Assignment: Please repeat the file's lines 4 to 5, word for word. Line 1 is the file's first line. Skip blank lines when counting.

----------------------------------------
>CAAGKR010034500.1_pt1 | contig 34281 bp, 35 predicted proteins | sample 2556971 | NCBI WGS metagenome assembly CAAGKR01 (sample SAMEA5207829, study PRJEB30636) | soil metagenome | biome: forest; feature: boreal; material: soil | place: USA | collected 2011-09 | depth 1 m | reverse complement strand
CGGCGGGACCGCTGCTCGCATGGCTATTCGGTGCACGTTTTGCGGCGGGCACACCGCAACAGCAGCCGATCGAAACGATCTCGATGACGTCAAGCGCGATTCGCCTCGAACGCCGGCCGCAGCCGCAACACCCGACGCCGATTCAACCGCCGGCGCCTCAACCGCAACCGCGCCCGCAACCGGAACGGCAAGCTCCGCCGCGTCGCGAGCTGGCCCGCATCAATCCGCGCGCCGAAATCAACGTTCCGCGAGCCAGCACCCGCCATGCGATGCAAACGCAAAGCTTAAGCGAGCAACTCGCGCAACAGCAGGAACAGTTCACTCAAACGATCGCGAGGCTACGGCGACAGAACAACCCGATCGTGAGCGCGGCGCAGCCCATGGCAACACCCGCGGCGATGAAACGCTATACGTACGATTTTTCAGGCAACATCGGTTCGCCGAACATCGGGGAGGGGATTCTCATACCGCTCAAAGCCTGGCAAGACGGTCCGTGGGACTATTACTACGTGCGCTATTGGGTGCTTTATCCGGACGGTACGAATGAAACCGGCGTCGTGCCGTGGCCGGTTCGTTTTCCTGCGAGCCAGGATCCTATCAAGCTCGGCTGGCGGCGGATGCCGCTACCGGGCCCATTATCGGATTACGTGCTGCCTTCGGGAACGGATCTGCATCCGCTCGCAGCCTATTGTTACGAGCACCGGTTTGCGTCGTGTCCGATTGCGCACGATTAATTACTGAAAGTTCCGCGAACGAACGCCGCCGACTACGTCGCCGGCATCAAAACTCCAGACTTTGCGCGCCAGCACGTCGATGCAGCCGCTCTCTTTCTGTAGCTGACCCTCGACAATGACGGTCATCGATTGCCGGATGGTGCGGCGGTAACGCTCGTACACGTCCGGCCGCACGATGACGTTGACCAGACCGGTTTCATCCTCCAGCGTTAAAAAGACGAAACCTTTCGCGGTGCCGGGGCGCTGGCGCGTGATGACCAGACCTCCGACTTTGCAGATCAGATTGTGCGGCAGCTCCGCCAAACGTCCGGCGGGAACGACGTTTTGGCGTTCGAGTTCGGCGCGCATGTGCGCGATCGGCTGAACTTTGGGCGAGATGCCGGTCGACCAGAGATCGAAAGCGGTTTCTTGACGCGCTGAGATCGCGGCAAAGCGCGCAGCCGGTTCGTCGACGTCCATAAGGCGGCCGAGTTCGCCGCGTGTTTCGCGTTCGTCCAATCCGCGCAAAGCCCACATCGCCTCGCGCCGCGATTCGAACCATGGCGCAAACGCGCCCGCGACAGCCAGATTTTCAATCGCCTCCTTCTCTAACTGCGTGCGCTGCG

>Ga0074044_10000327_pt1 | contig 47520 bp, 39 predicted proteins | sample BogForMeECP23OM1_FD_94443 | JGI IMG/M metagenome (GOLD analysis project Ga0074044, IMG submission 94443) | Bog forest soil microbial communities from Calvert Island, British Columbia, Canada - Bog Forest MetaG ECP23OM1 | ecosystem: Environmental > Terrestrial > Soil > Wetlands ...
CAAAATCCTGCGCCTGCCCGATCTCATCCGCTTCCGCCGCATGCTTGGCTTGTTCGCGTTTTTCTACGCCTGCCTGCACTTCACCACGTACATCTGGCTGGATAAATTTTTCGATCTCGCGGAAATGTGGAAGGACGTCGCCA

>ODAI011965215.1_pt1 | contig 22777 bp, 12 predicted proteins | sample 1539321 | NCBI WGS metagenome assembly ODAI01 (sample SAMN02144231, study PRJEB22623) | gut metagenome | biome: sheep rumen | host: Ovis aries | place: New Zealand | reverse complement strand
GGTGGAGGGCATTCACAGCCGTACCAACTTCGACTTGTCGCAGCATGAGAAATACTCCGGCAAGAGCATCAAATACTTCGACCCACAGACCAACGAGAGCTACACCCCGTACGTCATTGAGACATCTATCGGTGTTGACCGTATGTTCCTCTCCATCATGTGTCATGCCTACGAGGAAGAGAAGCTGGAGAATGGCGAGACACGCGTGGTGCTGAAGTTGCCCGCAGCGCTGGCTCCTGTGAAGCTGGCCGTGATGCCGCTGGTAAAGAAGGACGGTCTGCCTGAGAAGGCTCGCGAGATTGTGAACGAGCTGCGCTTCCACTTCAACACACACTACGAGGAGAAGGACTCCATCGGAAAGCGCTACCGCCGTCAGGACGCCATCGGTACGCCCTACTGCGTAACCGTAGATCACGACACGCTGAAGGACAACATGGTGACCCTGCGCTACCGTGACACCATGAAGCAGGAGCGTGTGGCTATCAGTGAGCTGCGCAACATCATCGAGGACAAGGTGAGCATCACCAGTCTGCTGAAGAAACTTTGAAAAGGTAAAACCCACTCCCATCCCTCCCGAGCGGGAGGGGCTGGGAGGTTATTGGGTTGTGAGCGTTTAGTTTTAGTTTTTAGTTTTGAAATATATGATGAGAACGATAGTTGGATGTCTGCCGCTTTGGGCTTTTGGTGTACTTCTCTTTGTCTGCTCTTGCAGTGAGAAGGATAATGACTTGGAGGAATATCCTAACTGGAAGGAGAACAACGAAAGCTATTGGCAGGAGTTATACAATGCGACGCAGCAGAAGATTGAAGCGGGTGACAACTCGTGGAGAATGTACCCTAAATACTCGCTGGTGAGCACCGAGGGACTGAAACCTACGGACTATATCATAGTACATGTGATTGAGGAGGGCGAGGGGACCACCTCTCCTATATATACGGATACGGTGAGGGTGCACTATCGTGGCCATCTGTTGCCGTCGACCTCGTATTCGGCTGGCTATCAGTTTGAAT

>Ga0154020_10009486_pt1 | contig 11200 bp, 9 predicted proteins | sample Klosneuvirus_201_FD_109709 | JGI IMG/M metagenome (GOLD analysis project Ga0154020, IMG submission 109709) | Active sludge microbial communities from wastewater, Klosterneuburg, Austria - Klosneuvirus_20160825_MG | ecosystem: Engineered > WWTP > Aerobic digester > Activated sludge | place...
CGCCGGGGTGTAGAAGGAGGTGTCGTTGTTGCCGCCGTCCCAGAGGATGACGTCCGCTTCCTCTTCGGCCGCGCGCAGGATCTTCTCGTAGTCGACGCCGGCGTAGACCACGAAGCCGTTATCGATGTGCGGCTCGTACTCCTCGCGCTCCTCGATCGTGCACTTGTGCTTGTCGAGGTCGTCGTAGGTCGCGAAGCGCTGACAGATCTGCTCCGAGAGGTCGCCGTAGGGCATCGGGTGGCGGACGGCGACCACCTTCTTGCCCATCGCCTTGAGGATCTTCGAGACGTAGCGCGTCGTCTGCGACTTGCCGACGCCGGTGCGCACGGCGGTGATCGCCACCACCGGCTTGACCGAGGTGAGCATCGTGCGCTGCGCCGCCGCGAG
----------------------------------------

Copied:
CAAAATCCTGCGCCTGCCCGATCTCATCCGCTTCCGCCGCATGCTTGGCTTGTTCGCGTTTTTCTACGCCTGCCTGCACTTCACCACGTACATCTGGCTGGATAAATTTTTCGATCTCGCGGAAATGTGGAAGGACGTCGCCA

>ODAI011965215.1_pt1 | contig 22777 bp, 12 predicted proteins | sample 1539321 | NCBI WGS metagenome assembly ODAI01 (sample SAMN02144231, study PRJEB22623) | gut metagenome | biome: sheep rumen | host: Ovis aries | place: New Zealand | reverse complement strand